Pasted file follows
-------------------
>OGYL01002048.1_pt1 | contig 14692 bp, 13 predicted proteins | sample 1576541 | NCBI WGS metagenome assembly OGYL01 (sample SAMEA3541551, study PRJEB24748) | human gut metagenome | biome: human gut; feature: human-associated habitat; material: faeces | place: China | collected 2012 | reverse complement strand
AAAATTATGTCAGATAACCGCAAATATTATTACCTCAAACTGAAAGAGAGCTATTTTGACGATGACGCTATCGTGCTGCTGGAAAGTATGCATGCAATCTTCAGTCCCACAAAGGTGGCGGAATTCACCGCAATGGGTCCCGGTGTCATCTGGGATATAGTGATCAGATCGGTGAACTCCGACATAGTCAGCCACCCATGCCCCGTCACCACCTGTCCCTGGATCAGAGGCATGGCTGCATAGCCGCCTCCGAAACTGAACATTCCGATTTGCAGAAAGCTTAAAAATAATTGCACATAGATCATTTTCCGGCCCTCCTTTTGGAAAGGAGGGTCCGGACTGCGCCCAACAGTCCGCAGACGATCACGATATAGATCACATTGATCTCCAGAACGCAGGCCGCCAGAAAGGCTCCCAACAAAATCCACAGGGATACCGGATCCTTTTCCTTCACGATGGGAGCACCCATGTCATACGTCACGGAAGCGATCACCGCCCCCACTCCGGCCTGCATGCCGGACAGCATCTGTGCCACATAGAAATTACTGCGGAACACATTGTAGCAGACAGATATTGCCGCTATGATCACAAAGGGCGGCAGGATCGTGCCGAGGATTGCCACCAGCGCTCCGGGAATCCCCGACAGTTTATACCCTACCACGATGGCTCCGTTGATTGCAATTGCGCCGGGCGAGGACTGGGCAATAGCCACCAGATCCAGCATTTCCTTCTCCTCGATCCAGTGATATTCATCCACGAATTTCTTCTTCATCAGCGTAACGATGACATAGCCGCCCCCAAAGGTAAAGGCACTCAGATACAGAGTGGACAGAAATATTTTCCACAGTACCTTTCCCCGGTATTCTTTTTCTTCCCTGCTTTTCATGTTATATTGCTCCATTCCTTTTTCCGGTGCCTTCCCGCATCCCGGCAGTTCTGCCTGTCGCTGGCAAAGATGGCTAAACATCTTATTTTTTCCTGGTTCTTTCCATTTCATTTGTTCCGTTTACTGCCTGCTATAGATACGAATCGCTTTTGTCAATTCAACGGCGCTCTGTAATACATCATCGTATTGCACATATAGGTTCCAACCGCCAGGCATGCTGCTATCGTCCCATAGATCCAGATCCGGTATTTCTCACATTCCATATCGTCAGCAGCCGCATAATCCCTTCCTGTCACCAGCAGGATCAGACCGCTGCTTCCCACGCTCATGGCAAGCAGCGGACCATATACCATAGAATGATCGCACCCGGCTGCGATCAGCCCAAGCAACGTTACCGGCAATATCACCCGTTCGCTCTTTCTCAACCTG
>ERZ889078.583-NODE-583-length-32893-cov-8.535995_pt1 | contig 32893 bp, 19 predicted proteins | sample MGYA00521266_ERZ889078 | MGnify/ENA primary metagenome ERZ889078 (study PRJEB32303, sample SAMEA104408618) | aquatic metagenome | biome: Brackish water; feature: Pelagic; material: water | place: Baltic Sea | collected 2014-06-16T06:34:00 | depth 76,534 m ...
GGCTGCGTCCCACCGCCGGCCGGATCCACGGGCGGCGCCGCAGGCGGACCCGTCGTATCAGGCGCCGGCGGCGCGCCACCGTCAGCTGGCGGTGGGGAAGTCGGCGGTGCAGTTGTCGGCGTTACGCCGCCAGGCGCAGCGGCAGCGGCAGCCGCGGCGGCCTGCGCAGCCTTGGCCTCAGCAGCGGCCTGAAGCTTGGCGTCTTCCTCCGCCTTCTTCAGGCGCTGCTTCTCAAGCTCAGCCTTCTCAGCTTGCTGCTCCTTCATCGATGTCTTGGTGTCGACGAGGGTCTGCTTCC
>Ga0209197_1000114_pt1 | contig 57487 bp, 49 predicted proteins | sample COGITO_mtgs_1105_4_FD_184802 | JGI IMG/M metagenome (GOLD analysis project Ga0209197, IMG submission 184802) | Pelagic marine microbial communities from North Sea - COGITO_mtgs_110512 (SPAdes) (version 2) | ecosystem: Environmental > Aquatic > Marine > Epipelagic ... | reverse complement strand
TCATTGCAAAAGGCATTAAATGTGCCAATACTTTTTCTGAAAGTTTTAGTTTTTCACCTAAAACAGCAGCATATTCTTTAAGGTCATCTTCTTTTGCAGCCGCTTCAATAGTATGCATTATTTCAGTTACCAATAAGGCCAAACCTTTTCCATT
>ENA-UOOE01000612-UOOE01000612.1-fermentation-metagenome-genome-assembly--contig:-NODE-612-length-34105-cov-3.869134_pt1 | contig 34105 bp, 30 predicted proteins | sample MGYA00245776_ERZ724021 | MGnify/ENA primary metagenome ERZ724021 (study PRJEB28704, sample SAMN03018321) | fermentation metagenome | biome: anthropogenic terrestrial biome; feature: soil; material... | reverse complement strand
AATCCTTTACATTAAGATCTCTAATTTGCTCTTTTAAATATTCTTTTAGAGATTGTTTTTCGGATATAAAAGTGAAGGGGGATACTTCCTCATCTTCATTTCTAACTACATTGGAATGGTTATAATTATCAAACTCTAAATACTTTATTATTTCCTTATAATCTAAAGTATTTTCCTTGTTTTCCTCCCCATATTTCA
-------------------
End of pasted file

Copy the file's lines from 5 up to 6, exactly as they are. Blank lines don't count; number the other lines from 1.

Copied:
>Ga0209197_1000114_pt1 | contig 57487 bp, 49 predicted proteins | sample COGITO_mtgs_1105_4_FD_184802 | JGI IMG/M metagenome (GOLD analysis project Ga0209197, IMG submission 184802) | Pelagic marine microbial communities from North Sea - COGITO_mtgs_110512 (SPAdes) (version 2) | ecosystem: Environmental > Aquatic > Marine > Epipelagic ... | reverse complement strand
TCATTGCAAAAGGCATTAAATGTGCCAATACTTTTTCTGAAAGTTTTAGTTTTTCACCTAAAACAGCAGCATATTCTTTAAGGTCATCTTCTTTTGCAGCCGCTTCAATAGTATGCATTATTTCAGTTACCAATAAGGCCAAACCTTTTCCATT